NEW ORLEANS (Louisiana Record) — The Louisiana Attorney Disciplinary Board (LADB) earlier this month ordered dismissal of formal charges against Shreveport attorney John Nathaniel Bokenfohr that he helped his client to withhold evidence.
The LADB adopted findings and conclusions reached earlier by a hearing committee and dismissed formal charges filed by the office of disciplinary counsel (ODC) in December 2016, according to the LADB's 13-page order issued April 11. In his answers to the ODC allegations, Bokenfohr denied violating any of the rules.
The LADB's recommendation follows a hearing committee's legal conclusions and its own recommendations filed in December that formal charges against Bokenfohr be dismissed.
The LADB's order was not reached unanimously as Adjudicative Committee member Linda G. Bizzarro dissented in the board's order.
Bokenfohr was admitted to the bar in Louisiana on Oct. 10, 2003, according to his profile at the Louisiana State Bar Association's website. Bokenfohr had no prior discipline before the state bar, according to the the LADB's recommendation.
The ODC's allegations against Bokenfohr stemmed from his representation of a Shreveport pawn shop owner who had been charged with aggravated battery following a fight with a customer in the shop's parking lot Nov. 7, 2014, according to the LADB's order. The shop's owner did not immediately turn over evidence to police, although Bokenfohr reportedly told him multiple times he should do so and he eventually did. The pawn shop owner was convicted in July 2015 of simple battery and obstruction of justice, and the ODC's allegations against Bokenfohr followed that conviction.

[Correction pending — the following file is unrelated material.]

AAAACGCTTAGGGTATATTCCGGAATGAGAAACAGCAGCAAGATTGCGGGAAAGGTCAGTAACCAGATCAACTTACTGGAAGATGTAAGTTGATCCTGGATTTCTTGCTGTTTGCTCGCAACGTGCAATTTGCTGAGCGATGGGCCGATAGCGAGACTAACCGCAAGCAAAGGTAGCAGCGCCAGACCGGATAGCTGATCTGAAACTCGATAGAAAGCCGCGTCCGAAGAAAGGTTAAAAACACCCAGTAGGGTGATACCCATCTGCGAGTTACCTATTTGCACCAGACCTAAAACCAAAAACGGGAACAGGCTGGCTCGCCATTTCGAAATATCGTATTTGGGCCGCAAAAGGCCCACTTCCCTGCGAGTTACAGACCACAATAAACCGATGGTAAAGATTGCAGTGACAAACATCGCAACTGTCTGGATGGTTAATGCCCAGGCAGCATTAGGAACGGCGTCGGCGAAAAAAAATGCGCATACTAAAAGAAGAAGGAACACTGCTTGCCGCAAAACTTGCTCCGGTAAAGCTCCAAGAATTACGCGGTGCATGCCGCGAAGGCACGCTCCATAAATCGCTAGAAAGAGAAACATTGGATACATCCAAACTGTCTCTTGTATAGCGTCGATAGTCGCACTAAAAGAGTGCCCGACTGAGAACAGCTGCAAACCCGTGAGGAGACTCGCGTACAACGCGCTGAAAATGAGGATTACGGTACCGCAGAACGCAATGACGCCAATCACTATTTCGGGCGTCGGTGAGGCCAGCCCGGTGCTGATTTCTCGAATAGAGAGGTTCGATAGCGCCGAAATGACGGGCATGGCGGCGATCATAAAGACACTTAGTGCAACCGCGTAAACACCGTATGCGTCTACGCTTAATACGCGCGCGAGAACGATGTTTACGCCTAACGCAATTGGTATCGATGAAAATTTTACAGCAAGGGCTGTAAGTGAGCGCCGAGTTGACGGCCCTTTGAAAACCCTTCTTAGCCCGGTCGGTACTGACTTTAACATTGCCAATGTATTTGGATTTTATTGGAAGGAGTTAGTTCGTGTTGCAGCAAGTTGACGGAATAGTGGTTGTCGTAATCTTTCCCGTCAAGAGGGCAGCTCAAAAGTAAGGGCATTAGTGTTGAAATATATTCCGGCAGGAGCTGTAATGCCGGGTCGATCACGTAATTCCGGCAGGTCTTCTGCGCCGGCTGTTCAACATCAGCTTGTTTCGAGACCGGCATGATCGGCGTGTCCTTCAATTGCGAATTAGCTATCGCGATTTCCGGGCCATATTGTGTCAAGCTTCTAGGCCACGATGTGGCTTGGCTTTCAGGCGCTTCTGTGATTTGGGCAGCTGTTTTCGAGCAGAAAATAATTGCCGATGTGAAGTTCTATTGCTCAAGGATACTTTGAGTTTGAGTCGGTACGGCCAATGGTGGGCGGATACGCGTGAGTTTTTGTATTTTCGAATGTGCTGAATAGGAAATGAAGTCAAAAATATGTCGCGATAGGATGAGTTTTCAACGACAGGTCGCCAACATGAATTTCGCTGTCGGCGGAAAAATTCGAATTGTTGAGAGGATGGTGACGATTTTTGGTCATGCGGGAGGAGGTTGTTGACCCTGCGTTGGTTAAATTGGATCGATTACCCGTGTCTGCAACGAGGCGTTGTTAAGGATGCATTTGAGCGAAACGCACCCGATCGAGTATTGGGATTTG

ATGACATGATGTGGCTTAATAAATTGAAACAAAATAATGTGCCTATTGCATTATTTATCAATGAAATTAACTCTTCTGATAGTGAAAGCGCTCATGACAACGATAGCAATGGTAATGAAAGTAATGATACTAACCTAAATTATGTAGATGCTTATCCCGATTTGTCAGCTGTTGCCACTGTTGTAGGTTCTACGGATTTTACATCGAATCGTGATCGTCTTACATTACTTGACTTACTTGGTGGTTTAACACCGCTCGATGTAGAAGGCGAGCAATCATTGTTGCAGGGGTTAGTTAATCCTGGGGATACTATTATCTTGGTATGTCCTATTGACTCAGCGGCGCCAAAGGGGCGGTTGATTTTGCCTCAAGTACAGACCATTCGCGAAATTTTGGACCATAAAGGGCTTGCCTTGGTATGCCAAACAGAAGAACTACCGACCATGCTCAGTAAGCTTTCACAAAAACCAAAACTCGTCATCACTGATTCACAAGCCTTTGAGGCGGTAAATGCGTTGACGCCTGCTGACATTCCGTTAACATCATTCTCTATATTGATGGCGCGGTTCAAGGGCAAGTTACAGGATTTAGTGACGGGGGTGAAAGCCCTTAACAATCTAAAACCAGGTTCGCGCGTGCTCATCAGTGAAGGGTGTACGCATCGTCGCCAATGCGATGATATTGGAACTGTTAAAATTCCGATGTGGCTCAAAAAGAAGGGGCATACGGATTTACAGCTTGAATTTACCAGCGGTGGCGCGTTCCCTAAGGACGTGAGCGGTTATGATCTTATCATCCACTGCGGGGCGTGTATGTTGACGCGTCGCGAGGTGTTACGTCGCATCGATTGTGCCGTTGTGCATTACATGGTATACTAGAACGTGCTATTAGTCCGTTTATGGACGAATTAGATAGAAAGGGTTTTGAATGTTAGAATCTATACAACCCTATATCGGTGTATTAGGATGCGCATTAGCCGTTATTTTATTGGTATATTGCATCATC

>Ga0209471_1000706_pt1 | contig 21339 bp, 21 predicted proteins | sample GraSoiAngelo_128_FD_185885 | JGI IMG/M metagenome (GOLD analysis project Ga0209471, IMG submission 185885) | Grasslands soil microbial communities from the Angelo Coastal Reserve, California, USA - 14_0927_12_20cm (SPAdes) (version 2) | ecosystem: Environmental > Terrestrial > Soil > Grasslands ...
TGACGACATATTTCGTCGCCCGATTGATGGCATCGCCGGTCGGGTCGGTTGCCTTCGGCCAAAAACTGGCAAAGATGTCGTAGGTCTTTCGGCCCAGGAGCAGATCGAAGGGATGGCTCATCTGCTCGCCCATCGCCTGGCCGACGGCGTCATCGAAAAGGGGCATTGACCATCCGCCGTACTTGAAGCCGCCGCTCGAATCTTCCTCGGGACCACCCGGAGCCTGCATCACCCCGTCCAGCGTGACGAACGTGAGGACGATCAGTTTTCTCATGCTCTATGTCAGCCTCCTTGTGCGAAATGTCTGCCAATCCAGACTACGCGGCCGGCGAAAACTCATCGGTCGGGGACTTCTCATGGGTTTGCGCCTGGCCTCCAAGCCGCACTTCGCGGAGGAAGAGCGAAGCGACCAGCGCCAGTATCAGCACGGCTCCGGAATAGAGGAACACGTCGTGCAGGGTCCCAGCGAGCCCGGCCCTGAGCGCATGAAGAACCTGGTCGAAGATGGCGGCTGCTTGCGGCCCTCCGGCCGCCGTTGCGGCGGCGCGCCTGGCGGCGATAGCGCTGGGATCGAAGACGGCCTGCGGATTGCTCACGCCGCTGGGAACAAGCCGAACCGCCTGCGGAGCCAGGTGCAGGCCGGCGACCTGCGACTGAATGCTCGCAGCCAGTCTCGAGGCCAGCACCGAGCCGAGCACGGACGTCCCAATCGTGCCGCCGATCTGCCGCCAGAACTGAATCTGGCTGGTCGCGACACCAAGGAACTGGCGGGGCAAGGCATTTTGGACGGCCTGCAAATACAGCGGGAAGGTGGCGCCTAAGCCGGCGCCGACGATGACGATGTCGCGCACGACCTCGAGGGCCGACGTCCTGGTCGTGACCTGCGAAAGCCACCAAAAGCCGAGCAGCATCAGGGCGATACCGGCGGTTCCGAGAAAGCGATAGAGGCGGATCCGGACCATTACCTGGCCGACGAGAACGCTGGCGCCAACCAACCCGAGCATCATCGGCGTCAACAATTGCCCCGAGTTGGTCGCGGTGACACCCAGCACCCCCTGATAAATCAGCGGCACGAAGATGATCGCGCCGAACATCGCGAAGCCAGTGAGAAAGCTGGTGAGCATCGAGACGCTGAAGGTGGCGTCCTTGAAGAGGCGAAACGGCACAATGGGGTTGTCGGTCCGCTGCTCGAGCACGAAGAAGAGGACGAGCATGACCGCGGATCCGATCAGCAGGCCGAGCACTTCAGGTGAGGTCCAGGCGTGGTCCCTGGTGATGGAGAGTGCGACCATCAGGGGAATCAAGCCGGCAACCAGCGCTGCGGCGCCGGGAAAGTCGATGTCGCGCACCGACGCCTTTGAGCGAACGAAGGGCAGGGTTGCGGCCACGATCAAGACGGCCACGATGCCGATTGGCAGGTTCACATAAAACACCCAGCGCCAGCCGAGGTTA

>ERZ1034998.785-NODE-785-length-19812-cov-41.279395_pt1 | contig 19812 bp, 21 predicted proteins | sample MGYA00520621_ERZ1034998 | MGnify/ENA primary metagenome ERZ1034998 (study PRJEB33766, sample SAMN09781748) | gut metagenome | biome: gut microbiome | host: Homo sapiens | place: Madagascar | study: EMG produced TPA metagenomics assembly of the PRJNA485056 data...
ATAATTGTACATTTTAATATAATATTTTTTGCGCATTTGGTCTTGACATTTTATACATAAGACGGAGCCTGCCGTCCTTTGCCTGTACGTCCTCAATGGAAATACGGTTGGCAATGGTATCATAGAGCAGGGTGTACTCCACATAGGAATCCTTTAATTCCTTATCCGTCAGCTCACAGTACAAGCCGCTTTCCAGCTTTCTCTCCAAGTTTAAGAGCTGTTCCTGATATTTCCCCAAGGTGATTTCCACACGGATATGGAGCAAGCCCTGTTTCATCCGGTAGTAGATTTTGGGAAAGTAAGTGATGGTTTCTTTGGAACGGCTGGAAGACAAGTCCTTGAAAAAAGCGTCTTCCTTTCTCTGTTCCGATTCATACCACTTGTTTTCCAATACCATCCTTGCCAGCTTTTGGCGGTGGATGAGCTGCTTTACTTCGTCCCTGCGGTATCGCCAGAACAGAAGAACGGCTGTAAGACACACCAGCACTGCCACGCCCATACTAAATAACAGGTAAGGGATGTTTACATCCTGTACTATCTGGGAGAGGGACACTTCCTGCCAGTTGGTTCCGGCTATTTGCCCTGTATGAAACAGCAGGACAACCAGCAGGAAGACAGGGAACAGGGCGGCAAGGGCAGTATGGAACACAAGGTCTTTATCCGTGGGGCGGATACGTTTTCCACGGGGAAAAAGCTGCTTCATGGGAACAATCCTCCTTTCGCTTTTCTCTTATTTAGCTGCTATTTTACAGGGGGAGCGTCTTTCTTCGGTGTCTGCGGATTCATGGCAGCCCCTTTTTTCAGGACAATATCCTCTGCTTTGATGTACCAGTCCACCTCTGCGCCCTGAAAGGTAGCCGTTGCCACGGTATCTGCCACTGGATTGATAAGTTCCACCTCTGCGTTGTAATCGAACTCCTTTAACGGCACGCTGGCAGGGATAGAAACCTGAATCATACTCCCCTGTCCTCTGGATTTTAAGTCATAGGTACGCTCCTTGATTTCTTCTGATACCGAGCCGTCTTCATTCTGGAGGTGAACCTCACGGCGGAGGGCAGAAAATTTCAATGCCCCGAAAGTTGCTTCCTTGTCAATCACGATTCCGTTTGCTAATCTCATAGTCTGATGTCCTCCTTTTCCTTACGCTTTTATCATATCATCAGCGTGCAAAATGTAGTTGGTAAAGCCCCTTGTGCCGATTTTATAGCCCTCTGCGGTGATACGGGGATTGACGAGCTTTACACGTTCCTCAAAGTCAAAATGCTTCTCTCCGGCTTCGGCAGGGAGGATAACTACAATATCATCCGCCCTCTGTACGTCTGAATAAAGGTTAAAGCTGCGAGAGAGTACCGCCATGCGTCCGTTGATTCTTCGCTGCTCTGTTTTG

The LADB, in its order, said it agreed with the hearing committee that the ODC had not proved its case against Bokenfohr.
"Upon learning of his client’s obstruction of justice, Bokenforh took reasonable remedial measures, by urging this client to disclose the evidence and, once the client agreed to relinquish the evidence, preserving the integrity of the evidence for the prosecution by means of expert examination," the LADB's order said.
"This entire process took less than three months and the evidence was delivered to the prosecution over two months ahead of the initial trial date.”